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Walker Is 'Bain Style' CEO

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During his keynote address at this year's right-wing Conservative Political Action Conference (CPAC), Wisconsin Gov. Scott Walker likened himself to a new CEO who is hired to turn around a failing company.

Next time he uses his business analogy, Walker would be more accurate to compare himself to the head of Bain Capital, the investment firm co-founded by GOP presidential hopeful Mitt Romney, which amassed profits for itself by running companies into the ground.

As reported a few days ago on National Public Radio, Bain set out in the early 90s to create a paper empire. Its first acquisition was a file folder company in Indiana.

Like Walker, Bain took swift action once it became the boss of American Pad and Paper. It terminated all the employees, broke the union, cut wages and changed the work rules. The workers went on strike in protest.

Bain then made more bad choices, couldn't balance the budget and eventually bankrupted the company. Bain and its wealthy investors were the only ones who benefitted on the deal.

Unless he is stopped in the upcoming recall election that 1 million citizens have demanded, Walker is on course to do the same thing to the State of Wisconsin.

During his campaign for governor, Walker's central promise -- the promise that most likely got him elected -- was to create 250,000 private sector jobs by the end of his four year term.
Walker is breaking that promise big time.

Instead of investing in the things that truly create jobs and provide security to families -- like education and health care -- Walker chose to give over $2.3 billion in giveaways to corporations, the wealthy and special interests over the next 10 years.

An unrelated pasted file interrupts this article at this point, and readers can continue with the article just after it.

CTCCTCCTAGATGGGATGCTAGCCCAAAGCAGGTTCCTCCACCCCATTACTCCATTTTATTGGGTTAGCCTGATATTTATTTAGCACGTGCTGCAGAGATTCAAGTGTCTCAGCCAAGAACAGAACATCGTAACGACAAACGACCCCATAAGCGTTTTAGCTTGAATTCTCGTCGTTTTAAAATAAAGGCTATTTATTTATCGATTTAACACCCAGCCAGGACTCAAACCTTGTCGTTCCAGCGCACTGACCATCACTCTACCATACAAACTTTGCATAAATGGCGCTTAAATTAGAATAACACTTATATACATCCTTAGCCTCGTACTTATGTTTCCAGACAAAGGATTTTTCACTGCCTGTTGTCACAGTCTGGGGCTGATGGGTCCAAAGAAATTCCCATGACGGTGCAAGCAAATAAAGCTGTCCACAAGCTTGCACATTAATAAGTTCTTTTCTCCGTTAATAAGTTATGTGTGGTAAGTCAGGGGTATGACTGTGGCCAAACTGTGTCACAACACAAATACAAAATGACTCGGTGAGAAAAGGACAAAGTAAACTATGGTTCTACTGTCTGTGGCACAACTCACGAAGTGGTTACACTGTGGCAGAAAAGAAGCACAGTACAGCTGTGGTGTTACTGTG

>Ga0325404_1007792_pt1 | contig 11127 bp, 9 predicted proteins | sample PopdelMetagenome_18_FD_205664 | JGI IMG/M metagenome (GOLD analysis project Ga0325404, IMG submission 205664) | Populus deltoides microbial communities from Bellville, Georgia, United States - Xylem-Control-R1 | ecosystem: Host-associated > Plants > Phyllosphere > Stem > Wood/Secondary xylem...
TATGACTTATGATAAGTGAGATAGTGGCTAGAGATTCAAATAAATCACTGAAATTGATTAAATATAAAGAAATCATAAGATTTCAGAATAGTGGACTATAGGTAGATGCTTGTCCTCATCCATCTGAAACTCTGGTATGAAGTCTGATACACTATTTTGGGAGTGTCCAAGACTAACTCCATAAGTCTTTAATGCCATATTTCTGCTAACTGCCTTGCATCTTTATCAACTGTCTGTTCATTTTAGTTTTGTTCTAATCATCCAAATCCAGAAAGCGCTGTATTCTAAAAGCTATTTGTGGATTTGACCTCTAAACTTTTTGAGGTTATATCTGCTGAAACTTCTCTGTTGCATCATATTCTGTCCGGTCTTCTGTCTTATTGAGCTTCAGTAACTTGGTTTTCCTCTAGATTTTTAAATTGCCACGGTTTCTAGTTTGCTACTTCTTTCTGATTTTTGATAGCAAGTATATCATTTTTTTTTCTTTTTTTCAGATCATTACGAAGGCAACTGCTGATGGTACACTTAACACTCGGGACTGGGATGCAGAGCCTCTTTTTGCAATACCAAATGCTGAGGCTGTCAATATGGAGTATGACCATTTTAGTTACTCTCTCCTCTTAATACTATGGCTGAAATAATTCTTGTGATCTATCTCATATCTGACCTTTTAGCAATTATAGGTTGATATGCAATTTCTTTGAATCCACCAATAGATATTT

Walker's divisive agenda may be paying big dividends for the Koch brothers and other out-of-state Walker investors who are funneling millions in unregulated cash into his campaign. But it's destroying Wisconsin's middle class.

Wisconsin is leading the nation in all the wrong areas under Walker.

Wisconsin is No. 1 in job losses since Walker's budget passed last summer. We're the only state to have lost jobs six months in a row.

Wisconsin is No. 2 when it comes to cutting funding to public schools. Walker's budget slashed K-12 education by $1.6 billion when including levy limits.

And we're No. 3 in cuts to higher education. State support for Wisconsin's state university system has been sliced by almost $300 million.

Walker also wants to drop health care for 64,000 Wisconsin families, including almost 30,000 children, marking a swift retreat from his predecessor's courageous commitment to having every child covered by health insurance.

In his CPAC speech, Walker touts that he balanced his budget without using any gimmicks. He is wrong on both counts. His budget is running a deficit after just seven months. And now he and our attorney general are raiding $25 million of Wisconsin's share of the national mortgage foreclosure settlement to help close the shortfall.

Unfortunately Walker has decided to leverage the future of our state for his short term political gain and to benefit his wealthy out-of-state investors.

Bain bankrupted a paper company. Walker is working to bankrupt a whole state.